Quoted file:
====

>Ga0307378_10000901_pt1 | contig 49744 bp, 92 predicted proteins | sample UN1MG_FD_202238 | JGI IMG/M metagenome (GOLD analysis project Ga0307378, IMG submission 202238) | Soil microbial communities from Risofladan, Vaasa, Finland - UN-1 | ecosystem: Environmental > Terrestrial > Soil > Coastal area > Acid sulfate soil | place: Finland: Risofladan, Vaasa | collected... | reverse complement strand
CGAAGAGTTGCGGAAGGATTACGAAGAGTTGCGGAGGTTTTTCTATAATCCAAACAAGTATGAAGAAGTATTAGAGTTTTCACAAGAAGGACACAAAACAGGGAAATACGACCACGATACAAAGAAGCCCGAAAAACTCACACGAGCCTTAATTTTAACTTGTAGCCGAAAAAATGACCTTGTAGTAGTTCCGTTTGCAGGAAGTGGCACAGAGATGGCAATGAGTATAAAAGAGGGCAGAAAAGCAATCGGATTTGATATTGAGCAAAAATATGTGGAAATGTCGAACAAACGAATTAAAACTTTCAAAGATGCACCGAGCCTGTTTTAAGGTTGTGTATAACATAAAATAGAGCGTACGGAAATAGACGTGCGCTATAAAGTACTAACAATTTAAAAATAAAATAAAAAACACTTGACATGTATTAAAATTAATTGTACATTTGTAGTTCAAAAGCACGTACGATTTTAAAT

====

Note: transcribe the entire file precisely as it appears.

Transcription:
>Ga0307378_10000901_pt1 | contig 49744 bp, 92 predicted proteins | sample UN1MG_FD_202238 | JGI IMG/M metagenome (GOLD analysis project Ga0307378, IMG submission 202238) | Soil microbial communities from Risofladan, Vaasa, Finland - UN-1 | ecosystem: Environmental > Terrestrial > Soil > Coastal area > Acid sulfate soil | place: Finland: Risofladan, Vaasa | collected... | reverse complement strand
CGAAGAGTTGCGGAAGGATTACGAAGAGTTGCGGAGGTTTTTCTATAATCCAAACAAGTATGAAGAAGTATTAGAGTTTTCACAAGAAGGACACAAAACAGGGAAATACGACCACGATACAAAGAAGCCCGAAAAACTCACACGAGCCTTAATTTTAACTTGTAGCCGAAAAAATGACCTTGTAGTAGTTCCGTTTGCAGGAAGTGGCACAGAGATGGCAATGAGTATAAAAGAGGGCAGAAAAGCAATCGGATTTGATATTGAGCAAAAATATGTGGAAATGTCGAACAAACGAATTAAAACTTTCAAAGATGCACCGAGCCTGTTTTAAGGTTGTGTATAACATAAAATAGAGCGTACGGAAATAGACGTGCGCTATAAAGTACTAACAATTTAAAAATAAAATAAAAAACACTTGACATGTATTAAAATTAATTGTACATTTGTAGTTCAAAAGCACGTACGATTTTAAAT